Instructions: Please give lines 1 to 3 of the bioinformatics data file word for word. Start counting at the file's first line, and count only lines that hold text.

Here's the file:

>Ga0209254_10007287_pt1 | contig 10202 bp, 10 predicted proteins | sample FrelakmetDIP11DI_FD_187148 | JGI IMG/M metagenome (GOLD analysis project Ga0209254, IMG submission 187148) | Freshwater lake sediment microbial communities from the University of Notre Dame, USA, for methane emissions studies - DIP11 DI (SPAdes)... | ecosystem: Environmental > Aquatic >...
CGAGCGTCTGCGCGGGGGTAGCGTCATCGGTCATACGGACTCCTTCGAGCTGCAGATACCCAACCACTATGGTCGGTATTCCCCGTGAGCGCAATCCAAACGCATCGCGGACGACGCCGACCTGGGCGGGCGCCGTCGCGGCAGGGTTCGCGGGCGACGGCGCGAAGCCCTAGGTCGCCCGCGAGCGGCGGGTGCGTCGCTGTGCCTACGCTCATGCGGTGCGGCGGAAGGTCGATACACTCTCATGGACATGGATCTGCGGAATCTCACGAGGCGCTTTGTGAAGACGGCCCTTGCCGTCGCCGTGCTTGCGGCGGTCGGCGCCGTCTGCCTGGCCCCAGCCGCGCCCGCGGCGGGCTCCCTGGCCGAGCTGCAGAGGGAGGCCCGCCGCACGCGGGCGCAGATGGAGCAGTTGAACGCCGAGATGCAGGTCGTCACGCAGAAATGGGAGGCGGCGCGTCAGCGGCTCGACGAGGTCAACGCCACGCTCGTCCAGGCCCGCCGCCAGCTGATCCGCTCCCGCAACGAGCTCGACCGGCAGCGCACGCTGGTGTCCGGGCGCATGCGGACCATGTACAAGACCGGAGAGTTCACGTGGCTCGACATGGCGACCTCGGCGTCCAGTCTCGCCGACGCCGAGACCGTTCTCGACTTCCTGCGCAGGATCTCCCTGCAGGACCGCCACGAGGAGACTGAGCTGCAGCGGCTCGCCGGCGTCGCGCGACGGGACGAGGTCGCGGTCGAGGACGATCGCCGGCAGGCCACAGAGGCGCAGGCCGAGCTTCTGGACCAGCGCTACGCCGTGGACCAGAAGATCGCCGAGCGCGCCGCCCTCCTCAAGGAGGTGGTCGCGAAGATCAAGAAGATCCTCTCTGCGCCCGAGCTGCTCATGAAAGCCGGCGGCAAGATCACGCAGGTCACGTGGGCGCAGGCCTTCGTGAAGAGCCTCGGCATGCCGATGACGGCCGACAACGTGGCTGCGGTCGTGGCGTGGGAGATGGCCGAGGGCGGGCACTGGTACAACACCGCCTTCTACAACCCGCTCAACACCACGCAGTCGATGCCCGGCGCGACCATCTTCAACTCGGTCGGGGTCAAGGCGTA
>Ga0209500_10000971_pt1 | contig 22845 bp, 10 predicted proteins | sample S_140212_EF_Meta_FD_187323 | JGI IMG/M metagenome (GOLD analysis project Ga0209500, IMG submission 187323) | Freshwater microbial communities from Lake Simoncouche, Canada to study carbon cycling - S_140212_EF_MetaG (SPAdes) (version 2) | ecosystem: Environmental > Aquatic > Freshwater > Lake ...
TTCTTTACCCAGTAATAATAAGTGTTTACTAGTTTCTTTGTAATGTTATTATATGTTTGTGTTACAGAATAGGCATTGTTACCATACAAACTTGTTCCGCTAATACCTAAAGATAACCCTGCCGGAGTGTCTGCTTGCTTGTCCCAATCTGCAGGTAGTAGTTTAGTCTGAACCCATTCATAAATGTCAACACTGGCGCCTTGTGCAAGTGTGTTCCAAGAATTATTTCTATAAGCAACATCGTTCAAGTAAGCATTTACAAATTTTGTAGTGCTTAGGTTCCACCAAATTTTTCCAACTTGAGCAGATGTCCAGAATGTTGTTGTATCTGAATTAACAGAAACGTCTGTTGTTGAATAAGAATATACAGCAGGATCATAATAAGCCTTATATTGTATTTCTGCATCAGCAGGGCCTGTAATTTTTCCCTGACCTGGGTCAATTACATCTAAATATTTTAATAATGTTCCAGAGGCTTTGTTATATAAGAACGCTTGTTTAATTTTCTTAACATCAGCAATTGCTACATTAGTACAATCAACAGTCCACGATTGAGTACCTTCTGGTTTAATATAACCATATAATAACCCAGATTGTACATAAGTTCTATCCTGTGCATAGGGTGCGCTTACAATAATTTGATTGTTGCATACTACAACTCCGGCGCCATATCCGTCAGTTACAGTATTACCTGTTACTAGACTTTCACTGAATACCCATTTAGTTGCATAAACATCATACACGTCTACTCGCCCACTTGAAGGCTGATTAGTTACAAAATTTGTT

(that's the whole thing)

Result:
>Ga0209254_10007287_pt1 | contig 10202 bp, 10 predicted proteins | sample FrelakmetDIP11DI_FD_187148 | JGI IMG/M metagenome (GOLD analysis project Ga0209254, IMG submission 187148) | Freshwater lake sediment microbial communities from the University of Notre Dame, USA, for methane emissions studies - DIP11 DI (SPAdes)... | ecosystem: Environmental > Aquatic >...
CGAGCGTCTGCGCGGGGGTAGCGTCATCGGTCATACGGACTCCTTCGAGCTGCAGATACCCAACCACTATGGTCGGTATTCCCCGTGAGCGCAATCCAAACGCATCGCGGACGACGCCGACCTGGGCGGGCGCCGTCGCGGCAGGGTTCGCGGGCGACGGCGCGAAGCCCTAGGTCGCCCGCGAGCGGCGGGTGCGTCGCTGTGCCTACGCTCATGCGGTGCGGCGGAAGGTCGATACACTCTCATGGACATGGATCTGCGGAATCTCACGAGGCGCTTTGTGAAGACGGCCCTTGCCGTCGCCGTGCTTGCGGCGGTCGGCGCCGTCTGCCTGGCCCCAGCCGCGCCCGCGGCGGGCTCCCTGGCCGAGCTGCAGAGGGAGGCCCGCCGCACGCGGGCGCAGATGGAGCAGTTGAACGCCGAGATGCAGGTCGTCACGCAGAAATGGGAGGCGGCGCGTCAGCGGCTCGACGAGGTCAACGCCACGCTCGTCCAGGCCCGCCGCCAGCTGATCCGCTCCCGCAACGAGCTCGACCGGCAGCGCACGCTGGTGTCCGGGCGCATGCGGACCATGTACAAGACCGGAGAGTTCACGTGGCTCGACATGGCGACCTCGGCGTCCAGTCTCGCCGACGCCGAGACCGTTCTCGACTTCCTGCGCAGGATCTCCCTGCAGGACCGCCACGAGGAGACTGAGCTGCAGCGGCTCGCCGGCGTCGCGCGACGGGACGAGGTCGCGGTCGAGGACGATCGCCGGCAGGCCACAGAGGCGCAGGCCGAGCTTCTGGACCAGCGCTACGCCGTGGACCAGAAGATCGCCGAGCGCGCCGCCCTCCTCAAGGAGGTGGTCGCGAAGATCAAGAAGATCCTCTCTGCGCCCGAGCTGCTCATGAAAGCCGGCGGCAAGATCACGCAGGTCACGTGGGCGCAGGCCTTCGTGAAGAGCCTCGGCATGCCGATGACGGCCGACAACGTGGCTGCGGTCGTGGCGTGGGAGATGGCCGAGGGCGGGCACTGGTACAACACCGCCTTCTACAACCCGCTCAACACCACGCAGTCGATGCCCGGCGCGACCATCTTCAACTCGGTCGGGGTCAAGGCGTA
>Ga0209500_10000971_pt1 | contig 22845 bp, 10 predicted proteins | sample S_140212_EF_Meta_FD_187323 | JGI IMG/M metagenome (GOLD analysis project Ga0209500, IMG submission 187323) | Freshwater microbial communities from Lake Simoncouche, Canada to study carbon cycling - S_140212_EF_MetaG (SPAdes) (version 2) | ecosystem: Environmental > Aquatic > Freshwater > Lake ...